If the test is successful, they will go back to their coworkers and friends and peers and say that when we get the system, life will be so much easier, it will improve productivity, we won't having to worry about data integrity and walking all these papers around, said Hughes. You need that kind of energy going back out into the organization because it is the users who will make or break a deployment, despite executive buy in.
Out the Door
The deployment can be done either as a big bang deployment, or by taking a phased approach, gradually issuing the functions or rolling out the software to one group of users at a time. If you have successfully involved users in the requirements and testing phases, users should be looking forward to getting to use the new system.
A very good practice is to have a focus group of users working with you closely throughout the project, said Bykov. You will not only get great feedback from them, but also get supporters and trainers for other users.
Letting them see and click around in prototypes is an easy way to gain familiarity, but there is a risk in doing this too soon.
If you start giving the users early builds containing lots of mistakes, you may get disappointment and lose their trust, Bykov continued. So, give builds often, but only with ready functionality; all non-implemented or buggy parts should be disabled.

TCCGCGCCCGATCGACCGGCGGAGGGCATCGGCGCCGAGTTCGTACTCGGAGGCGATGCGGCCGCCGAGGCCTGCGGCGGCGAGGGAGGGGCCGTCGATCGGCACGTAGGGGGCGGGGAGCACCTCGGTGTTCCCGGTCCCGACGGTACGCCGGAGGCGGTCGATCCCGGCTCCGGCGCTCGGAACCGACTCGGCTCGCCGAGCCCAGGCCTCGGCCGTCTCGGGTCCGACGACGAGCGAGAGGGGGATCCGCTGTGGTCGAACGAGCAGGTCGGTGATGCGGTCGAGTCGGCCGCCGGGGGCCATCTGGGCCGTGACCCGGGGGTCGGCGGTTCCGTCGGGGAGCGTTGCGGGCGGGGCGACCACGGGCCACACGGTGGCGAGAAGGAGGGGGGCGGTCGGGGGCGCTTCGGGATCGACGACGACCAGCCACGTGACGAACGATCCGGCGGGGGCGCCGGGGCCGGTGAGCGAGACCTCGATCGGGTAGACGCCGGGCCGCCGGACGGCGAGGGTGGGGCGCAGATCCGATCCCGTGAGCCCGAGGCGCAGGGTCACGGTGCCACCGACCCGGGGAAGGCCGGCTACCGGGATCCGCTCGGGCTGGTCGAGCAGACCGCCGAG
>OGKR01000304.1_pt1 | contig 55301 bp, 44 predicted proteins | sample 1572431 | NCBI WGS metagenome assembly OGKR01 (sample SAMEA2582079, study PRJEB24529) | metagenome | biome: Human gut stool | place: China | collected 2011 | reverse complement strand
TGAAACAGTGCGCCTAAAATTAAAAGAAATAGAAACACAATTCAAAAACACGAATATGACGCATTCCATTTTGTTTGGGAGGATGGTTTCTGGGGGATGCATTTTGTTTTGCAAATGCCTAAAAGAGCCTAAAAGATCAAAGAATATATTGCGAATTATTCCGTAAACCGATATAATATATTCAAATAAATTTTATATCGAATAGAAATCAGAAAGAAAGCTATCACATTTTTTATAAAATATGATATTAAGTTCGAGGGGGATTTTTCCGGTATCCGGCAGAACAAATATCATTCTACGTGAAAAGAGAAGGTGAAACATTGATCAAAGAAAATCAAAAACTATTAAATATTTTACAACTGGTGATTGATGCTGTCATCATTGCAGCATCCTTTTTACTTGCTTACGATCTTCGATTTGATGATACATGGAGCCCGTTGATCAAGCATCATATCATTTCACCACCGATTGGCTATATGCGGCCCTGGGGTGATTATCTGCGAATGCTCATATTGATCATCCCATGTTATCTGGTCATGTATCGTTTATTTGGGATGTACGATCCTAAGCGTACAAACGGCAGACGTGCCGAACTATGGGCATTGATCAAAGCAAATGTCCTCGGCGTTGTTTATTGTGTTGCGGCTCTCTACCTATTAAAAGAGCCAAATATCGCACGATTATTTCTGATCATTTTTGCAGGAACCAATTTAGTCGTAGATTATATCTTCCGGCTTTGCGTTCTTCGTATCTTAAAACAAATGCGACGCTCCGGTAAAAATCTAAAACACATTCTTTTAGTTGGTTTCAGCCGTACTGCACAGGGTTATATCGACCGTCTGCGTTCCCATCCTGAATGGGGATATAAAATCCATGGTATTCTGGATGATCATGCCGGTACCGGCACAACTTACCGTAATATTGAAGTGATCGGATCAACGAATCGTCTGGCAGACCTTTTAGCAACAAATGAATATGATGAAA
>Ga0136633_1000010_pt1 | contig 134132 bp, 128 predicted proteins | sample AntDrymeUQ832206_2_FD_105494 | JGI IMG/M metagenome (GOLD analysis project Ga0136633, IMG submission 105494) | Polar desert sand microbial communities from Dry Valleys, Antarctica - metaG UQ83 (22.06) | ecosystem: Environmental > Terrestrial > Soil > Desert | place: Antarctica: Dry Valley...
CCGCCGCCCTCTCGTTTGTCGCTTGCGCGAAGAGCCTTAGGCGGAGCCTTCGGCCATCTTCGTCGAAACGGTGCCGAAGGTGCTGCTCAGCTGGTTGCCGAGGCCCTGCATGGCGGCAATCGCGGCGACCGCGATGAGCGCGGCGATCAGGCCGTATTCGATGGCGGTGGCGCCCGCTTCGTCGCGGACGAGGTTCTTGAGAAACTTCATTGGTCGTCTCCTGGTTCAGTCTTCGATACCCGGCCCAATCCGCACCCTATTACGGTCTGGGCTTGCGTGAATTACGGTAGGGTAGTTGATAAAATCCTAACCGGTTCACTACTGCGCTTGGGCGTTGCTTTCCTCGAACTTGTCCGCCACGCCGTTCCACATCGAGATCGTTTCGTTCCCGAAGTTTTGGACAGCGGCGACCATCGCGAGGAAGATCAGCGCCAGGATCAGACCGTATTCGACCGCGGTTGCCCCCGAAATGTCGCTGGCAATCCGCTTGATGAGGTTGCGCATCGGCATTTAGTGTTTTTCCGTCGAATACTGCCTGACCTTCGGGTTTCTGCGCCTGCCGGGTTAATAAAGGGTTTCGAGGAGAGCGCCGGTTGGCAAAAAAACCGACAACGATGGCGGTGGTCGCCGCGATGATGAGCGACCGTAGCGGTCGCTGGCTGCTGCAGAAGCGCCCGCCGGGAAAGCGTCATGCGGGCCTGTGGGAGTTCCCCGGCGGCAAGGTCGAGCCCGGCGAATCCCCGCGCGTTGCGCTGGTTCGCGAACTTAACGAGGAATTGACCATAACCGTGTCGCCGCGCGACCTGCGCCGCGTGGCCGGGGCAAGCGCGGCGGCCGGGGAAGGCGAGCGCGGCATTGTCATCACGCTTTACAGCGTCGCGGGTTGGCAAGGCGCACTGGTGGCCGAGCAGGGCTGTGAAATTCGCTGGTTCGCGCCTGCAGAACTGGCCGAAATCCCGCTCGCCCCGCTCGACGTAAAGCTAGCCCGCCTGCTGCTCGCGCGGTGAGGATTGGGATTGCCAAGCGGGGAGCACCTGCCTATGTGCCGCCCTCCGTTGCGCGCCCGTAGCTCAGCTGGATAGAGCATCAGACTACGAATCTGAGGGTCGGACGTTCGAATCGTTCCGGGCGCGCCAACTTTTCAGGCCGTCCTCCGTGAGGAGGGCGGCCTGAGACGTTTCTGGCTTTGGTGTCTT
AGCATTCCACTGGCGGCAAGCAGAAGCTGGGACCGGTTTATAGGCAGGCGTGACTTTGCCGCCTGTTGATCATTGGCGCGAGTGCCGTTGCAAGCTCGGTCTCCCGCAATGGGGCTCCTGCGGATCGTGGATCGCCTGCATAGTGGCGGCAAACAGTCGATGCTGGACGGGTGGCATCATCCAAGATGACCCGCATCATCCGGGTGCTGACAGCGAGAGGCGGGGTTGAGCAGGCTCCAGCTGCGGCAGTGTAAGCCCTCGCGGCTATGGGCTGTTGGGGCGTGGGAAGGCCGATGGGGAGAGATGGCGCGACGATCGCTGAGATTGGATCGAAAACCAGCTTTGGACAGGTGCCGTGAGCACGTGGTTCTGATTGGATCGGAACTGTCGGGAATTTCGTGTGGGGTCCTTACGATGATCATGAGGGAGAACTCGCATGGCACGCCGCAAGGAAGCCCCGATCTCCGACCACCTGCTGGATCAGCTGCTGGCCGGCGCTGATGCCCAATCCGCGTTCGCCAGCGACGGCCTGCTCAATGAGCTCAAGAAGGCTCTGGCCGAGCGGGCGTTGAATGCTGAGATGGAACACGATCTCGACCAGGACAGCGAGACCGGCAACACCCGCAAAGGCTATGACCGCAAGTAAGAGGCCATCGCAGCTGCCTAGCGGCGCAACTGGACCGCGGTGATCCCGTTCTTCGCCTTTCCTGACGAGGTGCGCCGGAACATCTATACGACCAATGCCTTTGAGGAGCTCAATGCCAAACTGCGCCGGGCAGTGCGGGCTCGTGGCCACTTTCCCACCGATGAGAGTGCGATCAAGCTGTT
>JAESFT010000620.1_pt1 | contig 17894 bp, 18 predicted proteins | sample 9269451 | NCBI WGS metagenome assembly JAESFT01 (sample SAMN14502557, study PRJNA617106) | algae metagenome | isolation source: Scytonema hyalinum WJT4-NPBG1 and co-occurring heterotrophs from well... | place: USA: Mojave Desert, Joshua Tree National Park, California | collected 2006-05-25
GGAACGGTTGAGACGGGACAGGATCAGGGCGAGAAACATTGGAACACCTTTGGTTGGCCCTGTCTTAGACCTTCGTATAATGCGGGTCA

Even if users are looking forward to the new system, their enthusiasm can be crushed if they aren't properly trained before they have to use it for production. The education should be ongoing during the development process, and it should take into account the current skill level of the employees. While most are now used to web-based applications and pull down menus, not all are.
Avoid a big bang deployment unless it is a very intuitive system and dedicate the necessary time to training, advised Hughes. There will be users who are resistive and very negative and you just have to show them they will be better off with the new system.